Tell me about your malaria.
January 27, 2006 9:02 AM   Subscribe

Does anyone have a personal experience with malaria?

Would you care to share it?
posted by 517 to Health & Fitness (16 answers total) 1 user marked this as a favorite
My neighbor had malaria a few years ago. She was treated, of course, but she had an incredibly high fever for a few days, and hallucinations for most of it.
posted by jon_kill at 9:29 AM on January 27, 2006

My brother went to school in India when he was little, and came back to the US with _really_bad_ malaria. He recovered just fine, and his slides are apparently still (20-25 yrs later?) the official malaria training aids at Childrens Hospital of Philadelphia.

If you have any specific questions, I'll ask my Mom, who is more likely to remember than my brother.
posted by 31d1 at 9:51 AM on January 27, 2006

My husband contracted malaria after a visit to Cambodia. We had taken prophylactics (mefloquine, which I hated.) It was the recommended prophylactic for the area, but after we returned we learned the CDC is starting to get reports of resistance to mefloquine in Cambodia.

The first episode was eight weeks after we returned to the US- severe shaking chills, high fever that lasted for a few hours and then went away. Even though my husband is a physician, it took him a few days to accept that he was really sick, because of the episodic nature of the illness, and his own stoicism.

The problems: our internist had never seen a case a malaria before, didn't ever see him when he was having an episode, and in my view didn't really "get it"- she referred him to an Infectious Diseases specialist who offered him an appointment one month later. (!) She wanted to take a "wait and see" approach. The lab had a hard time identifying the parasite from the blood samples. We attribute this to the fact that there are only a small number of malaria cases in the US. We wound up calling on a personal friend who is a physician with experience treating malaria, who told us that the malarone the internist prescribed would clear up the blood stage of the disease, but that the parasites had most likely taken up residence in his liver, and after a blood test for G6PD1 deficiency, prescribed a course of primaquine.

That was four months ago, and everything is back to normal. Clearly, we're still not sure that he'll never have a relapse, but now at least we will know what it is and what to do.

We were together the whole time in Cambodia- I don't know whether I dodged a bullet, whether I just was more thorough in applying mosquito repellant than he was on that fateful day, or whether I have a time bomb ticking in my liver.
posted by ambrosia at 10:15 AM on January 27, 2006

No personal experience, but I've met quite a few travellers who've gotten it themselves. Probably a better place to ask is the Lonely Planet messageboards, where malaria is a badge of honor of sorts.

Intestinal parasites, on the other hand--someday I can regale my grandkids with tale after tale.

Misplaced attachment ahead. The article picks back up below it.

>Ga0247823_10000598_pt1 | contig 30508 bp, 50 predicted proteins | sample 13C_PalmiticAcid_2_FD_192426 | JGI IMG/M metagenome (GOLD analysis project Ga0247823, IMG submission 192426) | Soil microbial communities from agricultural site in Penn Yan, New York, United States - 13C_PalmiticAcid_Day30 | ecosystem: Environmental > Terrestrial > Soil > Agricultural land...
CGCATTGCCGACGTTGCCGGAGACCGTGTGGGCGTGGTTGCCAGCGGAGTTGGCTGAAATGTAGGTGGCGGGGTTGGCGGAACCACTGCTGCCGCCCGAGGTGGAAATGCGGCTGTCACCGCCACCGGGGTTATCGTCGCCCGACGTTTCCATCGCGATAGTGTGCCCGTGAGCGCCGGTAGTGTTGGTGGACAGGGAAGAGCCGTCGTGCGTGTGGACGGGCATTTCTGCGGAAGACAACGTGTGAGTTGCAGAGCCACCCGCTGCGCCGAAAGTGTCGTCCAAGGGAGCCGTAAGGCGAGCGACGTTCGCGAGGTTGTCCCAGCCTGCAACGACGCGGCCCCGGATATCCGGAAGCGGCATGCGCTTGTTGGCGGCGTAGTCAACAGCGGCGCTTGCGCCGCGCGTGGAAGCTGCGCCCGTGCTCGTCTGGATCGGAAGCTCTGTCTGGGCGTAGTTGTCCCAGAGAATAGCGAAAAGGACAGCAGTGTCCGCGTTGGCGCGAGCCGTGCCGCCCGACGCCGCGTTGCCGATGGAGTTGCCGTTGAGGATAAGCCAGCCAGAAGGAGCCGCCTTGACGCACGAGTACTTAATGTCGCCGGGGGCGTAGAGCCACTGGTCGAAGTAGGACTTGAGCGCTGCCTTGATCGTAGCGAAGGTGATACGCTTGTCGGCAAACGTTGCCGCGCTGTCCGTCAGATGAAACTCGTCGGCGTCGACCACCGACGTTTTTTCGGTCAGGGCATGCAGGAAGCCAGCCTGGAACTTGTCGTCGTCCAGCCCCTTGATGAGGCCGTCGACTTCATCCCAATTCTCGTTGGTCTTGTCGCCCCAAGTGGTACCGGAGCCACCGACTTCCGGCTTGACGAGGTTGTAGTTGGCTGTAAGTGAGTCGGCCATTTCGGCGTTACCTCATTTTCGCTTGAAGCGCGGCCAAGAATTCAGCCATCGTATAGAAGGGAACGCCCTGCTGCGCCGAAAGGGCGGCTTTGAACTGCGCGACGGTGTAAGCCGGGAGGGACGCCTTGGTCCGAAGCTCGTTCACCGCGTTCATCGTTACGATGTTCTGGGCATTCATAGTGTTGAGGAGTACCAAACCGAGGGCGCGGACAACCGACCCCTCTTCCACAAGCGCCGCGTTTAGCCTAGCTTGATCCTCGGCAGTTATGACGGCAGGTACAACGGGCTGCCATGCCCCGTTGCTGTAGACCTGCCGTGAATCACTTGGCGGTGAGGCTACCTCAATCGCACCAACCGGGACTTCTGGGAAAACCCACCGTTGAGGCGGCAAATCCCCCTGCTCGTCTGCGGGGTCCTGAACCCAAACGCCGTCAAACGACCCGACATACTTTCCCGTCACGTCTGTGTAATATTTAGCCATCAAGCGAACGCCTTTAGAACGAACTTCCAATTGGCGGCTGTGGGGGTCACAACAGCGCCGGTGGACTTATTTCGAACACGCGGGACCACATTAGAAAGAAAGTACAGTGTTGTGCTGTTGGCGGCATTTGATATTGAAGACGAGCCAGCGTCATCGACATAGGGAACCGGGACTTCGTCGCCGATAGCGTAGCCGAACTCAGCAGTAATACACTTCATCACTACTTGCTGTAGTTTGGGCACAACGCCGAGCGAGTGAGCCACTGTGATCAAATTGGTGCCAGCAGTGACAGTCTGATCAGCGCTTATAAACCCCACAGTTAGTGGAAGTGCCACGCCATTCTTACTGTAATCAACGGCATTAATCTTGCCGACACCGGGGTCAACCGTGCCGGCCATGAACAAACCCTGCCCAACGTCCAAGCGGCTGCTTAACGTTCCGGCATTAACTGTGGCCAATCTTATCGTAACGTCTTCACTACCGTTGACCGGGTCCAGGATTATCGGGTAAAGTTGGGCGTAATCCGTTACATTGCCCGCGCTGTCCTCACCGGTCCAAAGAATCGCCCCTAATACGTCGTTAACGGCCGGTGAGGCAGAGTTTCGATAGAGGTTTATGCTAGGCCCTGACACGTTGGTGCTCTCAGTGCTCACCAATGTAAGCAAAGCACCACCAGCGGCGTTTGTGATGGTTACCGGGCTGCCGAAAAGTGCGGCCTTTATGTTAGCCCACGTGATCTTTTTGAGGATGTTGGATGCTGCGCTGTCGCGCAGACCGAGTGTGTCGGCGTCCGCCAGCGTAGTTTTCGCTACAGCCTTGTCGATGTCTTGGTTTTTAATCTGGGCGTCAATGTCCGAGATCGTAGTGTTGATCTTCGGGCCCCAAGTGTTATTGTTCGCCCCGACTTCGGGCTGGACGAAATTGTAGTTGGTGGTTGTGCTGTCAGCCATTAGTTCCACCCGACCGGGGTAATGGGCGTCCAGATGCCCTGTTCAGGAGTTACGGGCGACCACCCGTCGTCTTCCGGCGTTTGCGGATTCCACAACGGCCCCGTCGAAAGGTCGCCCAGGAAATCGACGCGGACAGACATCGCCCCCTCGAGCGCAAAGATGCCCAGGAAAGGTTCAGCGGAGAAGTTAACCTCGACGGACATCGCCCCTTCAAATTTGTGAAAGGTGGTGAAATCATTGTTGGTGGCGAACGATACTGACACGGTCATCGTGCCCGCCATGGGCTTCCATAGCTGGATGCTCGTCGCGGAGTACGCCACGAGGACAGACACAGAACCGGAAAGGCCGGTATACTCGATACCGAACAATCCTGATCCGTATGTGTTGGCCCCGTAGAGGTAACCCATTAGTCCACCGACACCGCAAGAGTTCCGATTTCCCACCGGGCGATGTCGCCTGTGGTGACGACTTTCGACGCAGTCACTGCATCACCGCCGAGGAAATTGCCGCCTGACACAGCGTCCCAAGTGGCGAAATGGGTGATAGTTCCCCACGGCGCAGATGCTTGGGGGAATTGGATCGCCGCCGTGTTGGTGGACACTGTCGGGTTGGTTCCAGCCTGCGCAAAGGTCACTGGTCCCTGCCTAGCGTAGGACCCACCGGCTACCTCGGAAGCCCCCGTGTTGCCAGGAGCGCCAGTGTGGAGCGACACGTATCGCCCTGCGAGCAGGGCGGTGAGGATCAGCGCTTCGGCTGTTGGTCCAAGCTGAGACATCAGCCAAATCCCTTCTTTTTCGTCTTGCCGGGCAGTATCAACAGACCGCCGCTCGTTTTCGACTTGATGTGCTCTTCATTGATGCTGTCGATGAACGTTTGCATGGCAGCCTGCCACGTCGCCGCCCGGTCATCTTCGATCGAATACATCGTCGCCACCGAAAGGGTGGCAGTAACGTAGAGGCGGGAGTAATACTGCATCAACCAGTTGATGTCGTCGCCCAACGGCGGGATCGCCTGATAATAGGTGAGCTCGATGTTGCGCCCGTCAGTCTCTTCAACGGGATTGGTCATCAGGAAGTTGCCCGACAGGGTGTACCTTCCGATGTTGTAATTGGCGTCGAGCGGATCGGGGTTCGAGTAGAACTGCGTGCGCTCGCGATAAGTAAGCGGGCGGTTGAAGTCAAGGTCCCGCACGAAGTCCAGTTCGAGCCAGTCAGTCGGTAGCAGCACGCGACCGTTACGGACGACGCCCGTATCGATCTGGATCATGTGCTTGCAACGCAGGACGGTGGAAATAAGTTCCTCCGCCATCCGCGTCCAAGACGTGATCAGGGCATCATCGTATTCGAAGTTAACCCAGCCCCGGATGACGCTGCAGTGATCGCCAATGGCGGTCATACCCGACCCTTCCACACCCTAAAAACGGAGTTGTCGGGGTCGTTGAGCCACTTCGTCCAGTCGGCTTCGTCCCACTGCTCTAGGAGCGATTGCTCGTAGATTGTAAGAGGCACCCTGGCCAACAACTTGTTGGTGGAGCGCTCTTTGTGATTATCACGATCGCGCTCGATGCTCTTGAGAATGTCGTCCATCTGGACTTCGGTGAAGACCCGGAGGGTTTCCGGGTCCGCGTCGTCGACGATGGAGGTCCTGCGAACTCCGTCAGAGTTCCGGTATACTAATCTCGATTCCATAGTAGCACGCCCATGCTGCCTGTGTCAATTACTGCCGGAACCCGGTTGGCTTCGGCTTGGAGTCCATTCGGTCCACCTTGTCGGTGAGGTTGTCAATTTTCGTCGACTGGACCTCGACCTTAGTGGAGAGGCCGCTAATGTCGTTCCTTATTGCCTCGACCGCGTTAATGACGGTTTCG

posted by soviet sleepover at 10:16 AM on January 27, 2006

Calling carabiner! The Original Malaria Girl (tm). She has much to say at length about malaria, just you wait.
posted by nelleish at 10:42 AM on January 27, 2006

Same deal as ambrosia. A couple of hours one night of back-and-forth shivering chills and boiling, sweaty fever. Kind of entertaining. It happened maybe once more, then never again. It's been seventeen years.
posted by atchafalaya at 11:23 AM on January 27, 2006

Just to clarify: I only described the first episode. He had two a day, always lasting 5-6 hours, like clockwork. It gave him about five or six hours of daytime functionality, and another 5-6 hours of sleep at night. The first episode came on a Monday night, and it wasn't until Thursday that he sought medical help. After three days of malarone, he was feeling much better.
posted by ambrosia at 11:40 AM on January 27, 2006

Friend of mine came home from Ghana with it. Like what everyone said above, except experienced some incredibly intense psychological symptoms, ending up in a psychiatric hospital.

I'm not sure exactly how the malaria was treated, but the psychological symptoms dissipated with all the others.
posted by cloudscratcher at 11:47 AM on January 27, 2006

My freshman-year-of-college roommate had it -- had spent the summer in India with family, then contracted what her doctors misdiagnosed as influenza when she came back to the US in the fall. After repeated trips to the doctor (over what kind of a time span I'm not sure) he thought to ask if she had been anywhere tropical... Or she thought to tell him.

She was an idiot, though.
posted by penchant at 12:02 PM on January 27, 2006

My former roommate got it in Thailand. She was very ill for several days and then was treated with malarone, if I remember correctly. It's been several years now and she's not had any relapses.

When I went to Central America a few years ago, my doctor prescribed Lariam as a preventative. The drug turned me into a psychotic creep and I decided I would rather have malaria, even after seeing how sick my roommate had been. I stopped taking the drug, but fortunately didn't contract malaria.
posted by trip and a half at 12:17 PM on January 27, 2006

Saw this on Gizmodo a couple days ago:

Anti-malaria watch

Forget all those bells and whistles you may want in a watch, there’s nothing quite like the “Malaria Monitor,” which promises to sound an alarm if it detects the malaria parasite in the wearer.
posted by squink at 12:25 PM on January 27, 2006

I was teaching in Ghana for a summer and had been taking Malarone for over 6 weeks with no problems at all, even though I was getting bitten by mosquitoes all the time. One long weekend, I went mountain biking and neglected to take the Malarone with me. I started taking it again as soon as I got back.

About a week (or two?) later, I got a terrible headache and fever while out with friends, and decided that since I hadn't really been sick at all the whole time and that I almost never get headaches, it probably was malaria. The next day, I went to the local health clinic, where a very kind Ghanaian nurse took a little sharp pointy plastic thing, stabbed my finger as gently as possible to obtain a little blood sample, and confirmed my suspicions. I met with a doctor for about ten minutes, who told me to keep taking my Malarone and prescribed me some smallish yellow pills in a plastic bag. I stopped feeling crappy a few days later.

I was in Togo and Senegal the next week, and haven't had any relapses or other side effects.

Best of luck.
posted by mdonley at 1:00 PM on January 27, 2006

Wait I'm confused (and partiallly worried now!)

I travel to Africa on biz all the time, Ghana and Nigeria mostly, and when I do I take Malarone.